Drones are on the rise in the Indian armed forces. Identified as an essential tool for modernization, in recent years UAVs have become a staple of Indian border surveillance. Constrained for a long time by the limits of defense industry expertise and by chronic delays of Defence Research and Development Organisation (DRDO) projects, India was initially forced to import off-the-shelf models.
In 1996, New Delhi began operating Searcher and MALE UAVs bought through Israel Aeronautics Industries (IAI), as well as Searcher II since 2000, and Heron since 2001, also designed by IAI. The armed forces now have around a hundred Searcher II and sixty Heron. However, recognizing the limitations of the off-the-shelf purchases, and concerned about developments in China and Pakistan, the Ministry of Defence launched an offensive strategy to develop an indigenous industry by establishing institutions dedicated to UAV technology, under the guidance of DRDO. But these projects, guided by the sacrosanct principle of self-sufficiency (self-reliance), have still to attract more than a weak private sector participation.
A specific “drones” unit will soon be established in the Indian Air Force (IAF), at the request of Indian CEMAA. There will be a limited number of future UAV squadrons, so that the IAF can allocate a sufficient number of trained personnel to each.
The Aeronautical Development Establishment (ADE) of DRDO has developed a broad spectrum of knowledge on UAV subsystems technologies, including aerodynamic design, composite materials, telemetry, propulsion (jet engine design PTAE7), flight control software, actuators and sensors. On these programs, ADE has several partners including the giant Defence Public Sector Undertakings (DPSU) groups Hindustan Aeronautics Limited, Bharat Electronics Limited and Bharat Dynamics Limited.
The creation of a “drones” unit
A specific “drones” unit will soon be established in the Indian Air Force (IAF), at the request of Indian CEMAA. There will be a limited number of future UAV squadrons, so that the IAF can allocate a sufficient number of trained personnel to each. Drone operators were previously airmen who had been excluded from the pilot training for medical reasons. Their numbers have been declining steadily, mainly because of advances in medical care. Therefore, it was necessary to review the entire recruitment process and create a real drones unit in the heart of the IAF. The question is whether the Ministry of Defence will agree to fund the additional staff, or if the IAF will have to dip into its ranks at the expense of other units.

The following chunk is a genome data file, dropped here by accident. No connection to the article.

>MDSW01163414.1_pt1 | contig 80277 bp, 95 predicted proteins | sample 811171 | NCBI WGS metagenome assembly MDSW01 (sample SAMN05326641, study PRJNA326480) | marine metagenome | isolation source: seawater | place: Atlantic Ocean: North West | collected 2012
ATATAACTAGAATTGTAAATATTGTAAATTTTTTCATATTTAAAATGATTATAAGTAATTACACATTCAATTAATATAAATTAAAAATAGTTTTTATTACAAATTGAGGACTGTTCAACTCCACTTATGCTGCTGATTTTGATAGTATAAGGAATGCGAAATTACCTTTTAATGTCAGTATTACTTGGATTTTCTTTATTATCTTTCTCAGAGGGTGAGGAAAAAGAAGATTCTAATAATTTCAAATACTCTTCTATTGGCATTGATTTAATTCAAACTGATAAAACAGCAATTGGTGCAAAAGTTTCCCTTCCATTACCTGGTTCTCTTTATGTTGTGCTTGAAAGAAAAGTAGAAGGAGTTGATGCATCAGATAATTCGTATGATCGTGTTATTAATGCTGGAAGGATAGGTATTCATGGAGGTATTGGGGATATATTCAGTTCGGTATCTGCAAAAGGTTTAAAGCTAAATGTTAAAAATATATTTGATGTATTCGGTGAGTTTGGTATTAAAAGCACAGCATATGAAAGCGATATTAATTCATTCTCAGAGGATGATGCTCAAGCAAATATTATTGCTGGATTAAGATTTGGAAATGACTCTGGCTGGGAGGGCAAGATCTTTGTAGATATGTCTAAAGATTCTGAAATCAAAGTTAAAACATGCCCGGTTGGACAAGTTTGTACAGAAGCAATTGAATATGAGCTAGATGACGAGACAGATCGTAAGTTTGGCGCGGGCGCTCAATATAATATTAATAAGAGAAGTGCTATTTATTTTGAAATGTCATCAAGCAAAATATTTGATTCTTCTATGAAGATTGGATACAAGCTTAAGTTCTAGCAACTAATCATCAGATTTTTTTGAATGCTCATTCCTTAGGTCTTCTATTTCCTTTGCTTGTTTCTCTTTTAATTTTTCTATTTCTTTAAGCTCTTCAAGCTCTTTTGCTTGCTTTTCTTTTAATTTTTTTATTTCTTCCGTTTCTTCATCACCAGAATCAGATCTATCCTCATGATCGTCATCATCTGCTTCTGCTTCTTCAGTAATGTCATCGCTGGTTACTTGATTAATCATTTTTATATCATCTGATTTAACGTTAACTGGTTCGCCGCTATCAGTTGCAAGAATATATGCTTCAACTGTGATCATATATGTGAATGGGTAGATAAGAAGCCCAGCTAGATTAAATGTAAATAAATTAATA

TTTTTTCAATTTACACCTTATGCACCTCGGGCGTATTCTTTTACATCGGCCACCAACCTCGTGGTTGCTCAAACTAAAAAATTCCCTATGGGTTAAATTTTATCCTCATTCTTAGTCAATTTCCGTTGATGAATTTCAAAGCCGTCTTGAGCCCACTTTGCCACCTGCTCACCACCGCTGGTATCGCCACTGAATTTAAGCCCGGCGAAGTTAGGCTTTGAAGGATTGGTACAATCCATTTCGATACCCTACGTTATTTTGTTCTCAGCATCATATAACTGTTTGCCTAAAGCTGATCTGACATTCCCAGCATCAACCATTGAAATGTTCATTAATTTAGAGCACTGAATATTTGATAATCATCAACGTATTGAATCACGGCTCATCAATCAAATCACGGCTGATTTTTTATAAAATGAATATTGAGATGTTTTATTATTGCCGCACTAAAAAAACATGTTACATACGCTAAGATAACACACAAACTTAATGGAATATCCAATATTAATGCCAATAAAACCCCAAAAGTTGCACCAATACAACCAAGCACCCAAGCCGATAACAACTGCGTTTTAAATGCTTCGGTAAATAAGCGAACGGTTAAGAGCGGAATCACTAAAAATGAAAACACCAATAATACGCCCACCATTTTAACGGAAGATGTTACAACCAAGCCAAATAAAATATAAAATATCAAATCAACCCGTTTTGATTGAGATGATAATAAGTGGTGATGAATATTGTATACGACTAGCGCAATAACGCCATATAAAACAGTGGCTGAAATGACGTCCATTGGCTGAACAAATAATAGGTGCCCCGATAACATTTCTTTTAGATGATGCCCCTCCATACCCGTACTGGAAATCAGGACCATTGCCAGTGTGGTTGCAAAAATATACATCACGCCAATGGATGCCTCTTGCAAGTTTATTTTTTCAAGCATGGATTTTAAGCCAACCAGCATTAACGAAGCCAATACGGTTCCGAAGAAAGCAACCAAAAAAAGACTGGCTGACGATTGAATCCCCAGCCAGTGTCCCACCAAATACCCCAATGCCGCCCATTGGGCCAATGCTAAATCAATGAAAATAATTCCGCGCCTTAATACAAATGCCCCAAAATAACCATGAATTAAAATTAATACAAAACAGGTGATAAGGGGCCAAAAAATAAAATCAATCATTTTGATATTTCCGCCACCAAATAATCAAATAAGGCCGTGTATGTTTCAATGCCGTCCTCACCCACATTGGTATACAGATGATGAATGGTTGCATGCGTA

In addition, the DRDO plans to set up a testing center dedicated to UAVs in Chitradurga, near Bangalore in Karnataka.
From surveillance to counter-insurgency
In operational terms, the priority in terms of UAV requirements is border surveillance missions, and most units in operation are assigned to these missions. Heron and Searcher II are deployed along national borders, particularly those shared with China and Pakistan. Around ten Heron drones are currently deployed in northern Kashmir where they constantly monitor the Line of Control (LoC) separating Indian and Pakistani Kashmir. It is worth noting that the Searcher II and Heron, both of which have relatively high light ceilings (18,500 and 30,000 feet respectively), are particularly suitable for operations in the mountainous regions of the Himalayas. It is this quality that made the difference with competing drones in tests performed at altitude.
During a recent operation conducted by the security forces, images taken by the Israeli drone on what was supposed to be a Maoist training camp ultimately proved misleading, as it was in reality only a village.
In 2010, several violations of Indian airspace were reported in the Himalayas, notably in Kashmir, by Chinese and Pakistani drones. One hundred Israeli Searcher II UAVs are now operating along the east, west and north borders. In addition, several drones are being deployed in the particularly sensitive area of Sir Creek marshland separating the Sindh region (Pakistan) and Gujarat (India).
The Indian Navy uses UAVs for maritime surveillance (traffic control, EEZ protection, fight against terrorism and piracy). It has a dozen drones at its disposal, mainly Heron and Searcher II. The first squadron, INAS 343, was established in 2006 in the Kochi (Kerala) naval base. Recently, a second squadron of drones, INAS 343, came into operational service in the Indian Navy. Based at Porbandar (Gujarat), it has two Searcher II and two Heron. A new squadron will shortly be established in Tamil Nadu. India has developed a unique competency operating UAVs in the tropics where there is a lot of rainfall. The navy’s Searcher II and Heron UAVs played an important role in the rescue operations for the 2008 tsunami. They allowed for the detection of survivors and bodies off the coast of the Andaman and Nicobar islands (Bay of Bengal), better guiding the SAR helicopters. The DRDO is developing with the Israeli IAI a naval drone with a rotary wing (NRUAV), for a budget of 1163 crores. It will be dedicated to SRI operations from the IN warships.